KDYS

Youth Mentoring

Investment from the Dormant Accounts Disbursement Scheme, through the Department of Justice supports this Project.

KDYS Youth Justice Mentoring Services supports young people and parents in communities to deliver positive outcomes for young people and their families.

What is Mentoring?

Mentoring is the process by which one person assists another to grow and learn in a safe and supportive relationship (Langridge 1998). A mentor is an adult who provides a young person with support, guidance, an open mind, and a positive approach. A mentor seeks to support & enable a young person to gain the necessary skills and confidence to be responsible for their development and fulfilling their potential.

Volunteer as a Mentor and support young people (12 to 21 years) on our KDYS Mentoring Programme. Our services are delivered by volunteer Mentors, aged 21 and over, who act as positive role models in the lives of the young people (Mentees). Young people are carefully matched with trained, vetted, and supervised volunteers. The aim of the match is to facilitate the young person and mentor to develop a trusting and respectful relationship, which in turn gives a space for the young person to feel understood and motivated to make positive choices for the future. A Volunteer Mentor shares valuable skills, knowledge, and insights to the mentee. They also support and encourage the mentee to identify and achieve their personal development goals.

Mentors will focus on helping the young person to:

              Ö           Develop life skills and resilience,

              Ö           Be positive and help set suitable but ambitious goals for life,

              Ö           Support the young person to make positive life choices.

What happens once my application to be a mentor is submitted?

    • Once a Volunteer has been accepted onto the Mentor Programme they will be invited to an initial induction.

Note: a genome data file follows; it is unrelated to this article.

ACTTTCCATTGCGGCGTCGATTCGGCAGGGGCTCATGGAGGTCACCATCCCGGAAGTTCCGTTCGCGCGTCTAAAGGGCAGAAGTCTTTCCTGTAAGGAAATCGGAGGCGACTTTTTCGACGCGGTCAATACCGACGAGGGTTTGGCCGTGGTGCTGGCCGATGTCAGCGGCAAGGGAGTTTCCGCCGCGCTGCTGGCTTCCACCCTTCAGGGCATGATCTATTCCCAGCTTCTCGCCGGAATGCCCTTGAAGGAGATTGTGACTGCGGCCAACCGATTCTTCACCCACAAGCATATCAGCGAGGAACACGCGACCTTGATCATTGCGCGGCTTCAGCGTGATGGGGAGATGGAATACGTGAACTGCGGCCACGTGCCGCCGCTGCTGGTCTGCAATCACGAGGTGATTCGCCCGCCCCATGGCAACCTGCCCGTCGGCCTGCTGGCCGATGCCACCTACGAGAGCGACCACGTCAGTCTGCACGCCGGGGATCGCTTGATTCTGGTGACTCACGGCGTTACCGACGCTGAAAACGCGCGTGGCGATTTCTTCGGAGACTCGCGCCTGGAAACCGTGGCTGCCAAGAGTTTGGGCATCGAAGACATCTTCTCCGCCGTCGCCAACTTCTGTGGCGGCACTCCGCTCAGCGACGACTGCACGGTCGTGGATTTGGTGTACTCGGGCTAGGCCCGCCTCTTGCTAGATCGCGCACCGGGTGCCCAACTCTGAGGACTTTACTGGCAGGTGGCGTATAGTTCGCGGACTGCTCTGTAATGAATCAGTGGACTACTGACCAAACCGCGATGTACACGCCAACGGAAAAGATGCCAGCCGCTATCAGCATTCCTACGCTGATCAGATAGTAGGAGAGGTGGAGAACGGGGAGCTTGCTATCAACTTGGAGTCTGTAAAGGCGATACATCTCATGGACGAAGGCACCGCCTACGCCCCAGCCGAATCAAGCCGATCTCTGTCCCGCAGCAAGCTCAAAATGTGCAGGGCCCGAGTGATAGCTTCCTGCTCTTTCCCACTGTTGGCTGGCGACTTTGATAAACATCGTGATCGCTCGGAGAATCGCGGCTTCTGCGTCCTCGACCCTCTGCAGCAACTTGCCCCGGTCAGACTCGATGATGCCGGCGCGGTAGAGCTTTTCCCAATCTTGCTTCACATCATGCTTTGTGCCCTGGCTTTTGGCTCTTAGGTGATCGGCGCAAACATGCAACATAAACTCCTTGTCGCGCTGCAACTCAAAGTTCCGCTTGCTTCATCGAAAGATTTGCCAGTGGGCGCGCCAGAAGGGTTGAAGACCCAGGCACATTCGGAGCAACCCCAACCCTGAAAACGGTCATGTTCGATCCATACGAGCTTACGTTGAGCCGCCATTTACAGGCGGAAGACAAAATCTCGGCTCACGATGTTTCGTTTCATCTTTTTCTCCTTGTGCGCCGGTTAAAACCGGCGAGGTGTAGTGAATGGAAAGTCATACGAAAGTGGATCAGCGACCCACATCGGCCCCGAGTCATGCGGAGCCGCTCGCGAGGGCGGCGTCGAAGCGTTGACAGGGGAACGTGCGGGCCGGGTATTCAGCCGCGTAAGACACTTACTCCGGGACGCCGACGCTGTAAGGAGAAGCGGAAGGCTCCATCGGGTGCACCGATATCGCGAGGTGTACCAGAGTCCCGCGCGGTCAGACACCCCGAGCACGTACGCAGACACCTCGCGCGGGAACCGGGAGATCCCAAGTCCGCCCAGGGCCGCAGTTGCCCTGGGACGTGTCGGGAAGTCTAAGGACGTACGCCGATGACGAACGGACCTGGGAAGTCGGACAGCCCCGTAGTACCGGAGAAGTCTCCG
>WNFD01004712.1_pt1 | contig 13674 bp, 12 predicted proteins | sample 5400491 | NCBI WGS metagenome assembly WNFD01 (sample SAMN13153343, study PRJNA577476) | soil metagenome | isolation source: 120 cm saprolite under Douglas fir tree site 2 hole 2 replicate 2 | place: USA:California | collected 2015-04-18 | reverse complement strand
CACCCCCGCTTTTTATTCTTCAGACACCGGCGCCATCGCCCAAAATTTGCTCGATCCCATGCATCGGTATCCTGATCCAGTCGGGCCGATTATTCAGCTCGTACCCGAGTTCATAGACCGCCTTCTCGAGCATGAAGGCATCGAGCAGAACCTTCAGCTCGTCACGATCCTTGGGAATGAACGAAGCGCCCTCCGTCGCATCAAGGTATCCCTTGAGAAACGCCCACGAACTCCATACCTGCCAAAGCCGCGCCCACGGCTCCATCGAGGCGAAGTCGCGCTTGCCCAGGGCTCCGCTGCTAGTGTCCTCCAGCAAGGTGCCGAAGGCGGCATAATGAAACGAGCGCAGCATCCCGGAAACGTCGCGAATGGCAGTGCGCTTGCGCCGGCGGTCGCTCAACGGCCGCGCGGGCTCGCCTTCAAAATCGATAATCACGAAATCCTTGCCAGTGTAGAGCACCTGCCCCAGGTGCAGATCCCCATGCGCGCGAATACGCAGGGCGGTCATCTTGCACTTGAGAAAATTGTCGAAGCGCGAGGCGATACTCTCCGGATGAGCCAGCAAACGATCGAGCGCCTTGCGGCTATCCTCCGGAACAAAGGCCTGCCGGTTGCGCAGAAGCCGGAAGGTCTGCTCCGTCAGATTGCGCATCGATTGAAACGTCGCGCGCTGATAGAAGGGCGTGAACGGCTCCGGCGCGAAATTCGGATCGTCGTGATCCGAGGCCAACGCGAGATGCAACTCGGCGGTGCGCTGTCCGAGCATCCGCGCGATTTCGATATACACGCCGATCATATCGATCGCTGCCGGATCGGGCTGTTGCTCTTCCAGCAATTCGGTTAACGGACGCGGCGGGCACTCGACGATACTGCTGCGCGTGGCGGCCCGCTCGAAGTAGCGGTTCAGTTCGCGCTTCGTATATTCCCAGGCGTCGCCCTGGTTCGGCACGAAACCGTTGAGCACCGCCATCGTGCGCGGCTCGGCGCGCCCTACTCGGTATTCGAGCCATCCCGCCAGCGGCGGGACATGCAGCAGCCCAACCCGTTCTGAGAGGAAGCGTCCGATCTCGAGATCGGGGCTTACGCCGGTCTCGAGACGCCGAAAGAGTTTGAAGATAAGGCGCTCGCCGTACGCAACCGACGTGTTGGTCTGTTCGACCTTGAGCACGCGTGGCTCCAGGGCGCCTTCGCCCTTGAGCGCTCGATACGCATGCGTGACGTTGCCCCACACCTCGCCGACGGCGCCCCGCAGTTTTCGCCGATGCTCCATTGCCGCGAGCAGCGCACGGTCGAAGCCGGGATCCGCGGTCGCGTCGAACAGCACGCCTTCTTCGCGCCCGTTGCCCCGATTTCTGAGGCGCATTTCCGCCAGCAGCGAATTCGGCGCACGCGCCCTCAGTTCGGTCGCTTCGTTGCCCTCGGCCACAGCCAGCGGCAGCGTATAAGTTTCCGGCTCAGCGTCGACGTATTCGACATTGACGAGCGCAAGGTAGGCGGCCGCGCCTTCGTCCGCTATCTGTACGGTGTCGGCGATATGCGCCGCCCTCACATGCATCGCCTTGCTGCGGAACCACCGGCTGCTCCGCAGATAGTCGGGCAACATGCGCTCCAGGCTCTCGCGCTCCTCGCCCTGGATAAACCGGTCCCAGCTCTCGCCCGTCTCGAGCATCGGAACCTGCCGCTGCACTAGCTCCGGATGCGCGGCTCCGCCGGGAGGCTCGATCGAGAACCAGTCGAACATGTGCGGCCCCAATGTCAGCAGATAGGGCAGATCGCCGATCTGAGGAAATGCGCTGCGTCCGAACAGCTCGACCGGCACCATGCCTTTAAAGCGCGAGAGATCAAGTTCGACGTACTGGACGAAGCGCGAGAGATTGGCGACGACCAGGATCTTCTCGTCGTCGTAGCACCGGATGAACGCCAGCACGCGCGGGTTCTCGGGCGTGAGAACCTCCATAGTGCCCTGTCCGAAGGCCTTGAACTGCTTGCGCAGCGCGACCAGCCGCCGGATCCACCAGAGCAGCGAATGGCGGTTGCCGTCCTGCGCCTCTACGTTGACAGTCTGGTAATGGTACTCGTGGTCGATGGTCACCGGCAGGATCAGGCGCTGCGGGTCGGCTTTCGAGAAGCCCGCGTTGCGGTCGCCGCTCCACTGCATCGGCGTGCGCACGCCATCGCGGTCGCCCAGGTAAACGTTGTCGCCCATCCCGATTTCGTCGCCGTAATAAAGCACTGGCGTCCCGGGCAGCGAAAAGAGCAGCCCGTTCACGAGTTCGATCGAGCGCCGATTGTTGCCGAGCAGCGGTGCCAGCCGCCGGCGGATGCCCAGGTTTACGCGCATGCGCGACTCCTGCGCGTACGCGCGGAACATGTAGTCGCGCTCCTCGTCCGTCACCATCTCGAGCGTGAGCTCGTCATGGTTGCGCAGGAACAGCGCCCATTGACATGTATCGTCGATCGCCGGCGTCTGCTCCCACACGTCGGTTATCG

• At the induction stage, the Garda Vetting process will commence.
    • The volunteer training will cover the following topics with potential volunteers:  Listening & Communication, Attitudes & Values, Overview of Youth Diversion & Managing Challenging Behaviour, Child Protection Awareness Programme & Boundaries and Starter Pack/ Skills Summary.
    • In addition, there may be courses throughout the year relevant to the mentor programme.

WHAT THE OVERALL PROCESS LOOKS LIKE:

 

The outcomes for volunteers have included:

 

      • Increased skills and confidence in working with young people through participation in training & development opportunities.
      • Sense of making a difference in the lives of young people in their community.
      • Volunteers hoping to make a career change into Youth Work, see the mentoring programme as a good experience, gaining new insights on how to support young people.

The outcomes for young people have included:

 

      • Young people are equipped with the skills and opportunities to empower them to participate in community life through the provision of one-on-one support by a supportive adult mentor.
      • Young people feel more connected to their community from their involvement in individual and group activities in their local area resulting in better opportunities and enhanced confidence.
      • Families of vulnerable young people feel supported through the provision of a mechanism to support access to other required services, internally or externally.